A large garden invites a variety of wild guests, from crows to raccoons and butterflies, but my husband Phil and I were unprepared for one particular visitor.
Early on a June morning in 2001, Phil went out for a tour of the garden behind our home in Milton, MA. After a few minutes, I heard him whisper to me from below the kitchen window, "Could you come out here for a minute? We have an interesting animal in the garden, and it’s still here."
|The snapping turtle in our garden laying eggs.
An impressive snapper some 18 inches long lay in our asparagus bed. Her rear end was partially immersed in the soil, though her eyes--and knuckle-sized neck--were all too evident. Having read somewhere that snappers can move quite quickly when disturbed, even when out of water, I wasn't particularly happy when Phil knelt three feet from the critter for a better look.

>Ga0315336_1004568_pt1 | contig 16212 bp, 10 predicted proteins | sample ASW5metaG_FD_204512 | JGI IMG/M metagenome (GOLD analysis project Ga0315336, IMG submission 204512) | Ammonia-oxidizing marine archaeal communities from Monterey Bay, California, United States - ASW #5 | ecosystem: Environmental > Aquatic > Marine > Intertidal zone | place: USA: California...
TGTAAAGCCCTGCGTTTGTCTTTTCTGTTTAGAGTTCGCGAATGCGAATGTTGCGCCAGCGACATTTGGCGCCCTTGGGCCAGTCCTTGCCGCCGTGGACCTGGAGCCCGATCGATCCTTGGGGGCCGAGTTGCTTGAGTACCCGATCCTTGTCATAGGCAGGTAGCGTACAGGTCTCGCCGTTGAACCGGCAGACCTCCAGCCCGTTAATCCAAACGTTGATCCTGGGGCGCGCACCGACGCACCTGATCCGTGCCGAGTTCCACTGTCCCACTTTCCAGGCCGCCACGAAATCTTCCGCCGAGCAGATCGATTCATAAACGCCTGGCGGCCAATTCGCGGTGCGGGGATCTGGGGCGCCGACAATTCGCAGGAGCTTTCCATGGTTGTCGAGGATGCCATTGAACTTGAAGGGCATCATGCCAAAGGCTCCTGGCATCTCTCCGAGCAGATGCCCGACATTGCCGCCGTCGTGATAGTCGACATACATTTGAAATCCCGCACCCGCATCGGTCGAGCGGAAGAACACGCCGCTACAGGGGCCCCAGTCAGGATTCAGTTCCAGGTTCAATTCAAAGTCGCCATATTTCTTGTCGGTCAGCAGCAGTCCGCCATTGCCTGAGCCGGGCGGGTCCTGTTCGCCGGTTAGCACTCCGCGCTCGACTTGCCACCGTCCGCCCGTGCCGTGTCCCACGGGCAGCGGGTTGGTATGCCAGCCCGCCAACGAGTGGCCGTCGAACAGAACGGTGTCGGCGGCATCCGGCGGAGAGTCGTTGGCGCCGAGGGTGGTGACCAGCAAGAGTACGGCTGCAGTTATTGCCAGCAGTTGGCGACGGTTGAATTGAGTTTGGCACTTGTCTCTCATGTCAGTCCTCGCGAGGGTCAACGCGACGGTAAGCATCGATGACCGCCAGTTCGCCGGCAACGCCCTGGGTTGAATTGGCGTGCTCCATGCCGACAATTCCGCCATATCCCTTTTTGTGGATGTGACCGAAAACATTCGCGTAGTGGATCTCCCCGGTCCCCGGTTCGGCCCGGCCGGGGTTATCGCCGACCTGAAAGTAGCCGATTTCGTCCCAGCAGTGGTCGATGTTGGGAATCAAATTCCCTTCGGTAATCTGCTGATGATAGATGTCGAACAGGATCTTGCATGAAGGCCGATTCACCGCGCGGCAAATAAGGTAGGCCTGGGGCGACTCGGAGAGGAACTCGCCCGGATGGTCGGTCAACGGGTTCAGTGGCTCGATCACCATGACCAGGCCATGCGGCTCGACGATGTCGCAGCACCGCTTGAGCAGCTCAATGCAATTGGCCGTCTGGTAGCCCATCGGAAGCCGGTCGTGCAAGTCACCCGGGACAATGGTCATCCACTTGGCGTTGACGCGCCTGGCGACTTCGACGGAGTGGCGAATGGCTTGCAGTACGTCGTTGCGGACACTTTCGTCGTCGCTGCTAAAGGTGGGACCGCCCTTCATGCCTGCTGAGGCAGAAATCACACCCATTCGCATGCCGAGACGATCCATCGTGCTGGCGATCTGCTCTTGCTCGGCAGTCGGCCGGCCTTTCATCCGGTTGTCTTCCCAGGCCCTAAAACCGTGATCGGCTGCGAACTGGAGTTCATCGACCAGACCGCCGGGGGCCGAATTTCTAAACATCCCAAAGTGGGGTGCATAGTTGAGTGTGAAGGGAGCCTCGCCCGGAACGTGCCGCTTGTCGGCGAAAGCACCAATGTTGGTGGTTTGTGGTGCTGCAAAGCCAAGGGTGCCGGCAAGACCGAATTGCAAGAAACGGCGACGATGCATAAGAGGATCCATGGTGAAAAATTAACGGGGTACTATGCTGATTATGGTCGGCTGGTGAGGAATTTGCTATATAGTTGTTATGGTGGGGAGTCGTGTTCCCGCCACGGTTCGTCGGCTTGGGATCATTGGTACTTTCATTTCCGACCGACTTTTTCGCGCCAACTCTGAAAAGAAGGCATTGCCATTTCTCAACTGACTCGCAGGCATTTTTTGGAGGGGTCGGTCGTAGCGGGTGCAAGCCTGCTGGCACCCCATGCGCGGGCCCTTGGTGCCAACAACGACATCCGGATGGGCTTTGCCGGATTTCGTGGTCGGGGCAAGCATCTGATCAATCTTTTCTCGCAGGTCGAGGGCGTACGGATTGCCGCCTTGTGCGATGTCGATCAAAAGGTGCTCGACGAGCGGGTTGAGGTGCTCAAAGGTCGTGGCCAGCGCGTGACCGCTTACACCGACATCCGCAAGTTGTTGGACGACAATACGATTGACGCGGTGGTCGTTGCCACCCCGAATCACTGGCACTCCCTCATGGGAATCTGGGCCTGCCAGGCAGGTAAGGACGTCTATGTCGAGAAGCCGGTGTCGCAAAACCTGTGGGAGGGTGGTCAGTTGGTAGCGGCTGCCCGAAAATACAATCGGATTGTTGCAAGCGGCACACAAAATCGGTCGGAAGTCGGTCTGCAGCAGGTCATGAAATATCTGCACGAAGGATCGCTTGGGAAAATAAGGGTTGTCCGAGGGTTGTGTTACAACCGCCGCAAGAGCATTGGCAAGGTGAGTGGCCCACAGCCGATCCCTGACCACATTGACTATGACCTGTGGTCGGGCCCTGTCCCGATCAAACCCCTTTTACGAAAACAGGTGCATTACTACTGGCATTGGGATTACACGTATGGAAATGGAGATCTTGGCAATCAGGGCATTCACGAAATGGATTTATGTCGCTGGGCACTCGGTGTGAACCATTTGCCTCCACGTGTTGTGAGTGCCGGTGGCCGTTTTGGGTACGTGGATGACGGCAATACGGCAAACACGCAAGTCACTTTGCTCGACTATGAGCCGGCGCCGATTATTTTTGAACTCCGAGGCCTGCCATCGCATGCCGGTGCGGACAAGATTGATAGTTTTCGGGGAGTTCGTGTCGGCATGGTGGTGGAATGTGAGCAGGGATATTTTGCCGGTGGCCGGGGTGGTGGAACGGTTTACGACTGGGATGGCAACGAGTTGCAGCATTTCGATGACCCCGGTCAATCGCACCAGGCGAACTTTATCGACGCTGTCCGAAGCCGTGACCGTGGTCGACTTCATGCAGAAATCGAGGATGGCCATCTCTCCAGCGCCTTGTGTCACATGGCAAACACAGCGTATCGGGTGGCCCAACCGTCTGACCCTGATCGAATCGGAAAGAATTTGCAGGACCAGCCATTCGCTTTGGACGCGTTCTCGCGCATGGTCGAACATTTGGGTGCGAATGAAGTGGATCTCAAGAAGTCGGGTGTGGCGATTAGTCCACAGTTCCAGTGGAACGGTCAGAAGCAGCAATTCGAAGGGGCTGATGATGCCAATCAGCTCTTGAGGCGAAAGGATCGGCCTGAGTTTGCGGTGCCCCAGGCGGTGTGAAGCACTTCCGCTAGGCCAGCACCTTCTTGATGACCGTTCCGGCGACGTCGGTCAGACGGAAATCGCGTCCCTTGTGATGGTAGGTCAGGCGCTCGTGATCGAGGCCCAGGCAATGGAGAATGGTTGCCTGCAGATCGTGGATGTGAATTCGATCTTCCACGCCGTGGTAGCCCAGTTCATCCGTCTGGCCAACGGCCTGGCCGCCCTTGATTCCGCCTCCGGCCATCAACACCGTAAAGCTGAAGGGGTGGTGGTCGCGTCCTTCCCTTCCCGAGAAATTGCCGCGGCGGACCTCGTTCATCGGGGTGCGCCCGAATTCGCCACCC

After a while we left, but came back about a half hour later to find the turtle slowly moving her rear legs back and forth. Four tiny "golf balls" about an inch in diameter tumbled behind her! They were followed by a few more. The turtle eventually covered her eggs with soil, and began to leave. "That's all the mothering those babies will ever get," said Phil, who knows a little turtle biology.
|Phil and Mama Snapper
Later that day Phil learned from an Internet search that the turtle's eggs would hatch in about 75 days. I called Mass Audubon headquarters in Lincoln, MA, and got even more information from Linda Cocca, their Natural History Information Coordinator at the time.
|Mama snapper heading back to the stream.
In sum, Phil and I proudly tell friends who inquire about the garden that the crops we’ve grown include corn, tomatoes, cukes…and turtles.
|A baby snapper and Phil.
|Putting the baby snapper at the side of a stream.